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[read part one of this story]
[read part two of this story]
[read part three of this story]

We’ve seen in the previous part of this story how credit self-fueled itself and how risk spread, “infecting” low-risk portfolios and industrial companies. Now let’s go back talking of homeowners.

When foreclosures increased (since many homeowers couldn’t afford payments), what happened is that mathematical models that should had guarantee a low risk portfolio showed to be unreilable. Therefore, all securities based on those models became risky, and moreover banks and financial companies didn’t have anymore a method to evaluate them. Thus, banks and funds started to refuse mortgage based securities and CDO in general.

This start a leverage problem (as we have seen, $1 of “real capital” backed $20-30 of loand), since leverage can significantly increase profits, but does the same with losses.But this isn’t even the main problem: some analyst thinks the main problem is that banks need to convince CDO owners to keep them, because a massive trading (now that they are perceived as more risky) could lead to a collapse of their value. But CDO in the last years have indirectly been a propeller for the stock market. For example they financed leveraged buyout, but also shares buyback.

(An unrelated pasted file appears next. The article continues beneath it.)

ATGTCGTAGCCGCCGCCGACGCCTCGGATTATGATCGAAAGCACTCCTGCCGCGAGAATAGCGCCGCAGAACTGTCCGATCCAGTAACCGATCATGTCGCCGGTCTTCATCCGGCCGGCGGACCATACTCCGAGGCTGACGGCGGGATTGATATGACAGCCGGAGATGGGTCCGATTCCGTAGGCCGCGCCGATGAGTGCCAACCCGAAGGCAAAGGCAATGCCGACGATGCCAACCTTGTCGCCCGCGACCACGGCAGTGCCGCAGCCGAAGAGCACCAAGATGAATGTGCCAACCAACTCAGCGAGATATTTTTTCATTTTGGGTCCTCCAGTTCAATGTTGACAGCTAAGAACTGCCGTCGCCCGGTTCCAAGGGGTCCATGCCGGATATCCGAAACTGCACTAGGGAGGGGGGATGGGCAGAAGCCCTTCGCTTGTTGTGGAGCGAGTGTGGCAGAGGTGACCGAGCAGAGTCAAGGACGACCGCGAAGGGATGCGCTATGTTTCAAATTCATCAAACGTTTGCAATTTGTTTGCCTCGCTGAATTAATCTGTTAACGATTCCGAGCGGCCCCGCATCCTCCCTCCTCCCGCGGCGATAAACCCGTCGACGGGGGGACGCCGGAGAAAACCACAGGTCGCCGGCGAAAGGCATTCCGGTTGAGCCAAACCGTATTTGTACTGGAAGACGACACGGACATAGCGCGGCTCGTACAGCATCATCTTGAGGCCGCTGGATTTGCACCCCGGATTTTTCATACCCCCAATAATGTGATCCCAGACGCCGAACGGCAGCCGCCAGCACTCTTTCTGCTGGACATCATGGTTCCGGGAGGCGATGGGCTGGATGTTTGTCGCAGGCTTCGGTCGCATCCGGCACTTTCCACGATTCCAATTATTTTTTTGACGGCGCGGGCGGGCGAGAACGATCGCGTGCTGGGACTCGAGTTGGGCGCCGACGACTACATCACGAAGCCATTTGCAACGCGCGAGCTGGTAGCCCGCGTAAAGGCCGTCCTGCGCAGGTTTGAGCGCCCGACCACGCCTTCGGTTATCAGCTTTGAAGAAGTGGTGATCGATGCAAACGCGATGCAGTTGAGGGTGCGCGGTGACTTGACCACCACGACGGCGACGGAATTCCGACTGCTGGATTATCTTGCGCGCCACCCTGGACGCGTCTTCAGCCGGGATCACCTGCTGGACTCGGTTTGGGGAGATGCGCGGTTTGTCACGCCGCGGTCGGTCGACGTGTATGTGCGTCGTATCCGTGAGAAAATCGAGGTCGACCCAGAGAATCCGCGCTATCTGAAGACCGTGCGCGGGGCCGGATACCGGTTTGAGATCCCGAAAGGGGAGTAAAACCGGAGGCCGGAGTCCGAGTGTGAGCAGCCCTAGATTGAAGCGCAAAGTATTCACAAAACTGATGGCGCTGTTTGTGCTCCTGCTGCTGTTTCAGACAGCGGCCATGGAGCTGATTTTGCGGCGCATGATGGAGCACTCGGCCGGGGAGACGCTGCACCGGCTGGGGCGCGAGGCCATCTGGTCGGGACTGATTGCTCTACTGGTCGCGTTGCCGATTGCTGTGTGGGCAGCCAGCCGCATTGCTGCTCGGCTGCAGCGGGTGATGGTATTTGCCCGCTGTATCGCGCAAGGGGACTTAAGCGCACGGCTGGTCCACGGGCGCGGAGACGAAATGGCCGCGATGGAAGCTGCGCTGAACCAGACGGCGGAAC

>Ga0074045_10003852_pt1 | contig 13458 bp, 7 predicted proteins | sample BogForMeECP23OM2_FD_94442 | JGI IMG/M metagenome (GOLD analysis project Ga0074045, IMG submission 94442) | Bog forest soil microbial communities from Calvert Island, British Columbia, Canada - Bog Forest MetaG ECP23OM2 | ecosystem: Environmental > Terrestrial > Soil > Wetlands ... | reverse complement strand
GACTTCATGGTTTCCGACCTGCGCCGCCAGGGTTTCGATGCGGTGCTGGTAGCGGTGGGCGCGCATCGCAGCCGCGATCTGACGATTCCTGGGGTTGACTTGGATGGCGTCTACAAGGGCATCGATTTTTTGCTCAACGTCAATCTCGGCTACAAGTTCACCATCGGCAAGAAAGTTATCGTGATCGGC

All this will lead to a liquidity crunch, that will have awful effects on the stock market: not a simple market correction but maybe even a recession, driven by the burst of the liquidity bubble. From this point of view FED’s interest rate cuts may, at best, soften the slope, but can’t invert trend. Problem we are facing may not be the result of the amount of money in the economic system (that is determined by interest rate), but come from the leverage, risk transfer and counterpart transparecncy models, that may be flawed. If this is true, we are facing the beginning of a epochal change, that will leave their mark on financial world.

Original post (in italian): Crisi del credito: è appena l’inizio? (parte 3)

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